Conflict victims have asked the transitional justice bodies to be extra cautious regarding confidentiality, safety as well as emotional aspects of individuals who want to register their complaints.
The Conflict Victims Common Platform (CVCP), an alliance of 17 organisations representing the victims who suffered at the hand of rebels and the state during a decade-long insurgency, has reiterated its support for the commissions on the conditions that victims are convinced of security, both physical and psychological, and the confidentiality of their cases are maintained.
Addressing an orientation class conducted for secretaries of Local Peace Committees (LPCs) in Kathmandu on Wednesday, CVCP Chairman Suman Adhikari said registering the cases should not be considered a technical task. “It is psychological and emotional matter,” said Adhikari. “Giving hope and security can win the confidence of the victims.”
The Investigation on Enforced Disappeared Persons (CIEDP) had organised the orientation class for all 75 LPC secretaries and computer operators on the procedures of registering complaints and dealing with individuals. The Truth and Reconciliation Commission (TRC) is also organising orientation class for them on Thursday and Friday.
Although the victims have no complete faith on the commissions to deliver justice, the CVCP has decided to support the transitional justice process in the complaint registering process, which is set to begin from mid-April. They want guarantee of security of individuals as well as information given to the commissions.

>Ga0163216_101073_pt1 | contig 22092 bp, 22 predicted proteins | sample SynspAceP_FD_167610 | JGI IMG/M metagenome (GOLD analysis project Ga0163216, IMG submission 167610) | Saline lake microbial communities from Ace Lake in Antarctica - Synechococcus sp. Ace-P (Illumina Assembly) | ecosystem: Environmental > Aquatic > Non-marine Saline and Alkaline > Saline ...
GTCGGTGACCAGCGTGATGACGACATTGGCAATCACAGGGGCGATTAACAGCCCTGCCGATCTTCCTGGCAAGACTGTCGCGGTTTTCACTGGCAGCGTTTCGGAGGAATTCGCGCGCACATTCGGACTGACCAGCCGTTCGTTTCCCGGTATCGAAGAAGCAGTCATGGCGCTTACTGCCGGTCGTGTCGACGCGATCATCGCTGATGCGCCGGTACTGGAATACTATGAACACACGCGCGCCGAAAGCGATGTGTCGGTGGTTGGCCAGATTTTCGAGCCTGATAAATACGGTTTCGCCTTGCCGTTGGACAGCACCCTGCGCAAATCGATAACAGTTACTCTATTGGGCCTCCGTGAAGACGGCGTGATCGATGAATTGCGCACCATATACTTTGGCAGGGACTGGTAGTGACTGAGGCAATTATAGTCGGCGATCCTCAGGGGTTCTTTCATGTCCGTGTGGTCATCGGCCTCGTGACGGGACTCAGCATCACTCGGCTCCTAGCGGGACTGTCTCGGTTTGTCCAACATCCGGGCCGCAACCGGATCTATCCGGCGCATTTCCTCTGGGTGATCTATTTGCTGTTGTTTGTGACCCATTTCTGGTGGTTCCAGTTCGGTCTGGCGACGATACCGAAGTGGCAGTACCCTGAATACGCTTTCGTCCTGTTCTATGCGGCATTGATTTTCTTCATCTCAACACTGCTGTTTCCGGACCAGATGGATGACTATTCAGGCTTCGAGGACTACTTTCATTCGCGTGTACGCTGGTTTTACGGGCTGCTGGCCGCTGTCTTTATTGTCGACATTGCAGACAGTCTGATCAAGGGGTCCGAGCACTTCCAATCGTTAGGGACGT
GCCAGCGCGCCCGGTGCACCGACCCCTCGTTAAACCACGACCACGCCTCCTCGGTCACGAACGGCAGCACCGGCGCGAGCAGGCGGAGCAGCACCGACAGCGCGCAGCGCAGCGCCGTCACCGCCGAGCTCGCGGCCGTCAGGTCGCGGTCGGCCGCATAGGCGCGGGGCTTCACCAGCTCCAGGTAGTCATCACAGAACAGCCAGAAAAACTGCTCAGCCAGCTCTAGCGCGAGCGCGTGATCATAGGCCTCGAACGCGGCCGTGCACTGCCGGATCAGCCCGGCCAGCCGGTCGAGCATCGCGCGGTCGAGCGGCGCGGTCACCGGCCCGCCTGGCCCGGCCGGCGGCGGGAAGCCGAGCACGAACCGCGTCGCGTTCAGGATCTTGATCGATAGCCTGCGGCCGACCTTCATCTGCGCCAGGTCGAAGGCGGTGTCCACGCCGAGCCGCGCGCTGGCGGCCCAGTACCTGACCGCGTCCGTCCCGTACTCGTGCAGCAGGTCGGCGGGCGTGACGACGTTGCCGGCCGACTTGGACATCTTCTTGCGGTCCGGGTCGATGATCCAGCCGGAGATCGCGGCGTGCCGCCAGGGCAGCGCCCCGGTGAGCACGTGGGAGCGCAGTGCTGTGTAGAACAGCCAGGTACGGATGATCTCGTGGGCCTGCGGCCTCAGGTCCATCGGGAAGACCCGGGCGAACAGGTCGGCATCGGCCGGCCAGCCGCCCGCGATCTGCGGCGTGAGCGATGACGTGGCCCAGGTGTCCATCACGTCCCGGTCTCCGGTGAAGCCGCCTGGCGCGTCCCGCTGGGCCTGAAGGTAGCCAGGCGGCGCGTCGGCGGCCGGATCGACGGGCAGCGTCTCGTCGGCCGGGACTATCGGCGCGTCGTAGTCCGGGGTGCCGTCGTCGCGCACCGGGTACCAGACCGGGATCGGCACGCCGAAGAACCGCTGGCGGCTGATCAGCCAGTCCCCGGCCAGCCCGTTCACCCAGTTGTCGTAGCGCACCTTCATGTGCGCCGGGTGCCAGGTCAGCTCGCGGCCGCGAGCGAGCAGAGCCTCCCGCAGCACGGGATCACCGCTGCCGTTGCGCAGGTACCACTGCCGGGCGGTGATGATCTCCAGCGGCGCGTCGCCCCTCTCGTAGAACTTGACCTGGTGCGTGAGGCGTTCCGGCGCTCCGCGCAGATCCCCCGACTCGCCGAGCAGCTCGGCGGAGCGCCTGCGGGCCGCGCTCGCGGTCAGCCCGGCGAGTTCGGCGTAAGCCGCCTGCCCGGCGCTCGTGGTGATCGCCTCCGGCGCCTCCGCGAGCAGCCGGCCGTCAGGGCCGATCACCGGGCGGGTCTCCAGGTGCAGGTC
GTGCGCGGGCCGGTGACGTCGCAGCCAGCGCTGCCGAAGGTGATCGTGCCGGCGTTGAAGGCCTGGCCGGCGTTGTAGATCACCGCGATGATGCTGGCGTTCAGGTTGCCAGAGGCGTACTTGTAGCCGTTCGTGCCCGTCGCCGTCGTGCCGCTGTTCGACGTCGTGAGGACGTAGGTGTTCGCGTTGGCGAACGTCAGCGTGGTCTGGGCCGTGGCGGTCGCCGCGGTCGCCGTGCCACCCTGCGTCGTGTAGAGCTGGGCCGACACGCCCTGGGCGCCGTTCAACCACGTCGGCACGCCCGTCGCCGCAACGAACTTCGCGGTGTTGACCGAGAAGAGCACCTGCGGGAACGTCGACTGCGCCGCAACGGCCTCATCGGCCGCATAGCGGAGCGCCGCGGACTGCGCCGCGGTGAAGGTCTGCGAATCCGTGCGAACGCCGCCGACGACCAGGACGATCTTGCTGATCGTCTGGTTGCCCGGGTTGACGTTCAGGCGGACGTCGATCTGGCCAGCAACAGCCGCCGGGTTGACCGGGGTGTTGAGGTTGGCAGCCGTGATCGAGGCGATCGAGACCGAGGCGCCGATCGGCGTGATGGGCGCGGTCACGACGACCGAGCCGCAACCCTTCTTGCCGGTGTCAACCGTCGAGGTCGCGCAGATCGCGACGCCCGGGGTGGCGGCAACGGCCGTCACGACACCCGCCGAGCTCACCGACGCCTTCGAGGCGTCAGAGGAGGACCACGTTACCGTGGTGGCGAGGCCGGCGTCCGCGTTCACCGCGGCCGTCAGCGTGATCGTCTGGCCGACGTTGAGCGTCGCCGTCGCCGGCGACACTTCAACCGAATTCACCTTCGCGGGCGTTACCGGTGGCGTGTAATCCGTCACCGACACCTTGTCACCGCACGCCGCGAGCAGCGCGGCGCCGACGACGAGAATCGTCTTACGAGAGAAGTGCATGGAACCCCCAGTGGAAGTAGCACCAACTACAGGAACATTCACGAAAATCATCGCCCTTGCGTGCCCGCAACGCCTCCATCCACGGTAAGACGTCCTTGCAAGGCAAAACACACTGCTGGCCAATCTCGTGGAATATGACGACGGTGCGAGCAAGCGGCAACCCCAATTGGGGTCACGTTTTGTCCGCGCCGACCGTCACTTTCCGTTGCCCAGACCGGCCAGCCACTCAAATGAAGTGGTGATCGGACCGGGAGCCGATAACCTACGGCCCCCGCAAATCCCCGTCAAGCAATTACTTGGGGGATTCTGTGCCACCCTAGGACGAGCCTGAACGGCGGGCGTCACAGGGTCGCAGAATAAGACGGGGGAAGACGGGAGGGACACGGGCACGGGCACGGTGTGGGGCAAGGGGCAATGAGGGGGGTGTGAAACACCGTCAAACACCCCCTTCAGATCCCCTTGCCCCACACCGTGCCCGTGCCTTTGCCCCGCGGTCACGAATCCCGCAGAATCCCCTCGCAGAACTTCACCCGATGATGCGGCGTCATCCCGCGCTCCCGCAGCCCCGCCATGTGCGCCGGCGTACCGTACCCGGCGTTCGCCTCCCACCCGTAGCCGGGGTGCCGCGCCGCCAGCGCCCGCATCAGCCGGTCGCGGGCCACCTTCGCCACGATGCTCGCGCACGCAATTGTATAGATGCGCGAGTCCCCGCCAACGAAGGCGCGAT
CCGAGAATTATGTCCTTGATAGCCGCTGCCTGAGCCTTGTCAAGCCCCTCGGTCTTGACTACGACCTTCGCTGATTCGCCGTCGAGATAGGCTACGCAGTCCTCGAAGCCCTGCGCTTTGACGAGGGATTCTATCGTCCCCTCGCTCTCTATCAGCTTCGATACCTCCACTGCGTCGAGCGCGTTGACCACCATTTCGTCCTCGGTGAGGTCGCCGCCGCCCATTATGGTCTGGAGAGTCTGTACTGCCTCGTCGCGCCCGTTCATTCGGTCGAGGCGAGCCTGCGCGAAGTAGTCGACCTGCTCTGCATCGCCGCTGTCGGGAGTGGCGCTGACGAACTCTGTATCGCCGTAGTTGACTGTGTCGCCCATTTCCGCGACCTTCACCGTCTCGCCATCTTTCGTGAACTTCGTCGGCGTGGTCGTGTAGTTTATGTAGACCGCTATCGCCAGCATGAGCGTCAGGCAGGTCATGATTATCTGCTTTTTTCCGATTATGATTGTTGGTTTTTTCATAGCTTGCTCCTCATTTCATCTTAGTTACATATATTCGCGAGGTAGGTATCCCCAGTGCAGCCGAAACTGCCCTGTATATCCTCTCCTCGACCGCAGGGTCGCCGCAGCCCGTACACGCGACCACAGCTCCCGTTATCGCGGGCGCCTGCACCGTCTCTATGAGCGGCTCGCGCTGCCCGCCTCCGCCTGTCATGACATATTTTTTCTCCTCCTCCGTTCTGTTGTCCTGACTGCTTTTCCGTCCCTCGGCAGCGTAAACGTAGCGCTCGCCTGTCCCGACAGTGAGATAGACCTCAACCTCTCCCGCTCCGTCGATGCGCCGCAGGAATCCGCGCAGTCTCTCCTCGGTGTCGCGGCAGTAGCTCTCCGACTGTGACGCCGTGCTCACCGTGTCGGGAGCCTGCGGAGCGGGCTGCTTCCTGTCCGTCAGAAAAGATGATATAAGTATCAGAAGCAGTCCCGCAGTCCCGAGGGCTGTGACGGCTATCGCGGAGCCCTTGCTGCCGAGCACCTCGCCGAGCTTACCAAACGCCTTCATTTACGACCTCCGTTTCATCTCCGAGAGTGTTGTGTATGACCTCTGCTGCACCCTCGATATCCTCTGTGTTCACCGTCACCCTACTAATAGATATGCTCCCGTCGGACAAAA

“Many of the victims will be recording of their testimonies for the first time,” said Ram Bhandari, president of National Network of Families of Disappeared and Missing, Nepal. “So we want sensitivity from officials in dealing with individuals while registering their cases.”
Bhandari, who is also the CVCP general secretary, said the victims’ support depends on the commissions’ activities. “We decided to engage with the process to make the commissions responsible,” he said. “We hope we will not have to confront you in this process.”
The victims have raised the issue of confidentiality of testimonies and security of individuals with the National Human Rights Commissions (NHRC) as well. The national rights body has registered around 4,000 conflict-era cases. The transitional justice bodies have asked for those cases from the NHRC, invoking the Transitional Justice Act. As per the law, all conflict-era cases, except sub-judice ones, come under the purview of the TRC and the CIEDP.
As per the Act, the commissions should provide security to individuals who receive threats for registering complaints. However, the commissions seem to have failed to assure victims of their security and confidentiality of the cases so far.
Ishwari Poudyal, secretary at the Ministry of Peace, instructed the LPC secretaries to coordinate with their respective local administration to maintain the confidentiality of the cases. “Breaching confidentiality of the cases is criminal, and will be dealt accordingly,” he said.
Poudyal also told them not to bow down to political pressure. “If you do, you will fail the nation,” he said.
Bishnu Sharma, LPC secretary from Salyan district, appealed all sides not to doubt their intention. “Since most of the secretaries are conflict victims as well, they will give their best to help this process,” she said.